You have to understand that an important part of creativity is making your audience FEEL. It’s not always to make your audience think (although, really good creative works will make you think too – particularly books), but it had better make your audience FEEL – even if that feeling is disgust.
The thing is, often speaking about those things we’ve hidden from others is considered shameful. Why? Because why would it be considered disgusting if it wasn’t shameful.
Menstruation – for a woman – is a subject that is extremely difficult to talk about, because many men consider it disgusting, and many women consider it shameful (to be hidden from the world). No one should ever admit that they are having their period, because it’s shameful.
I want to know when this started.
But I know that I spent most of my adult life in fear of having my period. Why? Because, like many women with hormonal issues and mixed-up chemical processes inside our bodies, my period was ALWAYS like Niagara Falls. Every day that I had a period was balanced between needing to be an adult and work and be in the world, and keeping my period secret from everyone around me.
As a woman working in the 80s, I got yelled at far too often for being away from my work – even to go to the bathroom. And when your period means you have to change your period product (tampon or pad, whatever worked) every hour (or sometimes more often), I could be fired for being away from my desk.
I learned how to try to find ways to extend the ability of the product to soak up the liquid. I learned ways to hide the fact that I had bled into the seat of the office chair. I learned ways to clean up “oops” experiences wherever I went. And if, God forbid, someone saw that I had bled through things, I was ashamed, guilty and self-destructive for days afterwards.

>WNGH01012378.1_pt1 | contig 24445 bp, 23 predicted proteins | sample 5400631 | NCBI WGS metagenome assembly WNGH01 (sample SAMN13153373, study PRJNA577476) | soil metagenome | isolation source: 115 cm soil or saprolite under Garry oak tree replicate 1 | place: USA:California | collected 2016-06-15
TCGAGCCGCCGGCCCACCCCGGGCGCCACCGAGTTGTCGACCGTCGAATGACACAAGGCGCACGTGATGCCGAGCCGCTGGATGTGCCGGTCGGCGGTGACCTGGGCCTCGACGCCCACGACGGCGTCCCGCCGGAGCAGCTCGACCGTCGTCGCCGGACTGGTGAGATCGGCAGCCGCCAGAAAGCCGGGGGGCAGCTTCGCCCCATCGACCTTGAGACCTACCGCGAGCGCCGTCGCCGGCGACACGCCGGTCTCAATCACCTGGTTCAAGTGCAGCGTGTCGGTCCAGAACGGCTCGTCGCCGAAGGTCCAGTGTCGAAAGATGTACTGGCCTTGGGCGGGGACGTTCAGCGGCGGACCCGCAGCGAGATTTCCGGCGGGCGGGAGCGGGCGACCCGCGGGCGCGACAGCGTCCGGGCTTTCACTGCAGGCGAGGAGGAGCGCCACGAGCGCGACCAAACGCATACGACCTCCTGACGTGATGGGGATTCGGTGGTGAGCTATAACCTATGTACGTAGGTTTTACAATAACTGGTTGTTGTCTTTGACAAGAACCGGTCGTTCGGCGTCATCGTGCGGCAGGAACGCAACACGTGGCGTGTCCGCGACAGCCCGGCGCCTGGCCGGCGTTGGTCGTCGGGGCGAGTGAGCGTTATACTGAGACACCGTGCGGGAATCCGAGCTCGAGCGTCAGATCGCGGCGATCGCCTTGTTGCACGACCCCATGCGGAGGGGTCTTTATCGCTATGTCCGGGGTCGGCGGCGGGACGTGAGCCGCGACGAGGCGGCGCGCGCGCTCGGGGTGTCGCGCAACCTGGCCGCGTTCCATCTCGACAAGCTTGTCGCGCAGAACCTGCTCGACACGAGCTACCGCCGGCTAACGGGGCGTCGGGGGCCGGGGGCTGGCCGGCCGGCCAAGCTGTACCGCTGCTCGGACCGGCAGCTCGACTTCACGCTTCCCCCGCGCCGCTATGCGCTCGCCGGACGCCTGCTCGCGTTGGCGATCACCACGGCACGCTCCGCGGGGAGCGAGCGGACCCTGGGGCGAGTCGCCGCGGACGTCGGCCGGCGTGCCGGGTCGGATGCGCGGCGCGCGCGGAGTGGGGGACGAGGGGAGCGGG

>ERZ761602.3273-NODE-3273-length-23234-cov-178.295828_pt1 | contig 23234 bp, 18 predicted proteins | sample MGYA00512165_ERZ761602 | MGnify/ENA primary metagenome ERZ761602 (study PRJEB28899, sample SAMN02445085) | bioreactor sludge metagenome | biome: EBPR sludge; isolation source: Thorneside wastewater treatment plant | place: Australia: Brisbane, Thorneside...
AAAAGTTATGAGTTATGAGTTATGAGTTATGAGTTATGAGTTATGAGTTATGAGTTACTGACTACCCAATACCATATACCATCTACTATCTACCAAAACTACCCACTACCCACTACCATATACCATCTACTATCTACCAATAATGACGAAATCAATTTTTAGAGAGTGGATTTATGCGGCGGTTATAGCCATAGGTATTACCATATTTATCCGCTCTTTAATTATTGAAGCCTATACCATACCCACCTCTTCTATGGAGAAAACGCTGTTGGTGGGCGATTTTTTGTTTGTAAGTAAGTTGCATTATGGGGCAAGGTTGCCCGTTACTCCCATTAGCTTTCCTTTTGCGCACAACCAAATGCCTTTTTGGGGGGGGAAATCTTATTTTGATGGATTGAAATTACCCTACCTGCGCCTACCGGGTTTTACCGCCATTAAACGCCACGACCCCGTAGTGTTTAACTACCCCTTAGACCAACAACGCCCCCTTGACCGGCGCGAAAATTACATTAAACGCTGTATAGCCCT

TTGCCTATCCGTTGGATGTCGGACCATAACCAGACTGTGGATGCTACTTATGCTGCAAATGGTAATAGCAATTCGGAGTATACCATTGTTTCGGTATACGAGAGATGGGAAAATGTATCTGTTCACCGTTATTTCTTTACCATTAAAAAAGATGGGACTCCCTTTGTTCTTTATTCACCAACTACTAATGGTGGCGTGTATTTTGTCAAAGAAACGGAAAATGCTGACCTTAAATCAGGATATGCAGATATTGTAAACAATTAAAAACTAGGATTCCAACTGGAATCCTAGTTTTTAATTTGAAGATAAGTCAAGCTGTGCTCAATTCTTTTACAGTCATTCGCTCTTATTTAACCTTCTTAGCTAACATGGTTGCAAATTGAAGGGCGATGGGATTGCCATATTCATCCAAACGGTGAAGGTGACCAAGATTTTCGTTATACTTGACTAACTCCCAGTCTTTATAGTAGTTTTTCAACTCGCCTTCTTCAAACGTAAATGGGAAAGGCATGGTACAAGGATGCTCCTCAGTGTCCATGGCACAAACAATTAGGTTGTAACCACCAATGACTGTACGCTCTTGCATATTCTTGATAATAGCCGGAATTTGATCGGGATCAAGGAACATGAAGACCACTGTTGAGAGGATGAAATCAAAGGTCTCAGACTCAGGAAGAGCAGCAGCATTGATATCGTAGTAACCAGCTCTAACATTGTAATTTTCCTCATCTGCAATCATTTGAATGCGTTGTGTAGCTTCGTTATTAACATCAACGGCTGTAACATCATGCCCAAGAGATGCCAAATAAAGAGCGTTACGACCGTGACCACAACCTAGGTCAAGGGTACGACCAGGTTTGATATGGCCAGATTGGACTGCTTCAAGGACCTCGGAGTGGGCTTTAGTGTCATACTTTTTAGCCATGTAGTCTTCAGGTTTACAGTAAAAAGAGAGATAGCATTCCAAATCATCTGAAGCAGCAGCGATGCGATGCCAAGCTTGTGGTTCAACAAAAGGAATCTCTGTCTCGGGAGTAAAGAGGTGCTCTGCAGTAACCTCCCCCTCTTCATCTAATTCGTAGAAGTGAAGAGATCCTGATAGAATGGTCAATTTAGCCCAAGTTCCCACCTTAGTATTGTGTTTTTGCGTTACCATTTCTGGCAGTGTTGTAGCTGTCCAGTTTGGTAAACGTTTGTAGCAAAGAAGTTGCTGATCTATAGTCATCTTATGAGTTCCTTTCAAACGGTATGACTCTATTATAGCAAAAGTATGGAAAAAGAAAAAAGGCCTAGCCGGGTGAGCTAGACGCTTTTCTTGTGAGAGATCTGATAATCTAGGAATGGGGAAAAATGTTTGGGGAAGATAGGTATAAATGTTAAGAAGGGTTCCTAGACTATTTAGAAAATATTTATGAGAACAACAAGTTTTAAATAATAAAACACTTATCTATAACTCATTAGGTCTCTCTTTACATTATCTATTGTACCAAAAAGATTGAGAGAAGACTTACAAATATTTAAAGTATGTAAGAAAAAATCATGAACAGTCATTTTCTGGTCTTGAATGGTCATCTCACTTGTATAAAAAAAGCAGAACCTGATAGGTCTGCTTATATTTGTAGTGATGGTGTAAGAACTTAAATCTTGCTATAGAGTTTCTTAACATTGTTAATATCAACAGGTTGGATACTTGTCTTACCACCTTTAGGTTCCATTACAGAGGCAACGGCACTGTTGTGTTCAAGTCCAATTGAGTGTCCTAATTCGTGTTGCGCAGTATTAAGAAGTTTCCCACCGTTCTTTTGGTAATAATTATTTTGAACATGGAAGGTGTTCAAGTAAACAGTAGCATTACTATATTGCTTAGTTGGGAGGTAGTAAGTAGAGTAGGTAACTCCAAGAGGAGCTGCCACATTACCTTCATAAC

My mother berated me often for the fact that I had blood stains in my underwear, or in the crotch of my pants, no matter how much I told her how heavy the flow was. I was disgusted that I couldn’t sleep in my bed without staining the sheets and the mattress (until I started to buy myself dark colored sheets to hide the stains that never completely come out).
I regularly took long soaking baths when I was bleeding, in the hopes that it would hurry the experience along (and it sometimes worked). But getting out of a bathtub that looks like you just tried to commit suicide will turn anyone’s stomach – let alone allowing anyone to be in the bathroom with me while I was in the tub soaking. And cleaning it afterwards so that my husband wouldn’t see just encouraged the disgust with myself.
There is SO MUCH about a woman’s body that people want to hide, want to consider to be disgusting and shameful, that we should HIDE from the world.
I applaud artists like this, artists that will point out that we are constantly shamed by our bodies and our lives. That being female is shameful and disgusting.
No, you can’t blame it all on Christianity. No, you can’t blame it all on “the patriarchy.” People like to think that way – that everything is dualistic, either good or evil. That anything non-Christian or non-patriarchal must automatically honor a woman and her body. Sorry, no. Not if you look at history. Not if you look at cultures other than your own. Were there some where a woman’s body is considered sacred? Of course, there were. But not all of them. And even when a woman’s body is considered sacred, that doesn’t mean parts of her body were not still considered shameful or disgusting.